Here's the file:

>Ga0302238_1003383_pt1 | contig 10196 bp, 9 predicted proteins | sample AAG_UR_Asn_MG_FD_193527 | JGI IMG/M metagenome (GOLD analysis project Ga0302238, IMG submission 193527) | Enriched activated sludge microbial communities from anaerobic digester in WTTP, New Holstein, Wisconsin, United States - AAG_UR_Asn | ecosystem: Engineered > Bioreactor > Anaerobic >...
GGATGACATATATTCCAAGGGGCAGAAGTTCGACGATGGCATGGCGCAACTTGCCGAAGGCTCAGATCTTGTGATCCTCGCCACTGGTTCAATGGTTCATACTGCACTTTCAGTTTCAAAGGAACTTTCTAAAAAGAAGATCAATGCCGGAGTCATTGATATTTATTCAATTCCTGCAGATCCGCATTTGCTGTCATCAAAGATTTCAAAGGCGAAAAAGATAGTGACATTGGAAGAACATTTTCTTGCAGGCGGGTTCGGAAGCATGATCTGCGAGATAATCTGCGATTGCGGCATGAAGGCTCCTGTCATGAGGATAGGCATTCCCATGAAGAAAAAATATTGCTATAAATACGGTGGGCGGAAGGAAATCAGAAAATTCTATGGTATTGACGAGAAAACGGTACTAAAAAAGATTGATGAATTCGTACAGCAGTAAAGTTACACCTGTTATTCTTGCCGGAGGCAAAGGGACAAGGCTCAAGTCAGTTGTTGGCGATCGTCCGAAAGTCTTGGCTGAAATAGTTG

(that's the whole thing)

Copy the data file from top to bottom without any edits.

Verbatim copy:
>Ga0302238_1003383_pt1 | contig 10196 bp, 9 predicted proteins | sample AAG_UR_Asn_MG_FD_193527 | JGI IMG/M metagenome (GOLD analysis project Ga0302238, IMG submission 193527) | Enriched activated sludge microbial communities from anaerobic digester in WTTP, New Holstein, Wisconsin, United States - AAG_UR_Asn | ecosystem: Engineered > Bioreactor > Anaerobic >...
GGATGACATATATTCCAAGGGGCAGAAGTTCGACGATGGCATGGCGCAACTTGCCGAAGGCTCAGATCTTGTGATCCTCGCCACTGGTTCAATGGTTCATACTGCACTTTCAGTTTCAAAGGAACTTTCTAAAAAGAAGATCAATGCCGGAGTCATTGATATTTATTCAATTCCTGCAGATCCGCATTTGCTGTCATCAAAGATTTCAAAGGCGAAAAAGATAGTGACATTGGAAGAACATTTTCTTGCAGGCGGGTTCGGAAGCATGATCTGCGAGATAATCTGCGATTGCGGCATGAAGGCTCCTGTCATGAGGATAGGCATTCCCATGAAGAAAAAATATTGCTATAAATACGGTGGGCGGAAGGAAATCAGAAAATTCTATGGTATTGACGAGAAAACGGTACTAAAAAAGATTGATGAATTCGTACAGCAGTAAAGTTACACCTGTTATTCTTGCCGGAGGCAAAGGGACAAGGCTCAAGTCAGTTGTTGGCGATCGTCCGAAAGTCTTGGCTGAAATAGTTG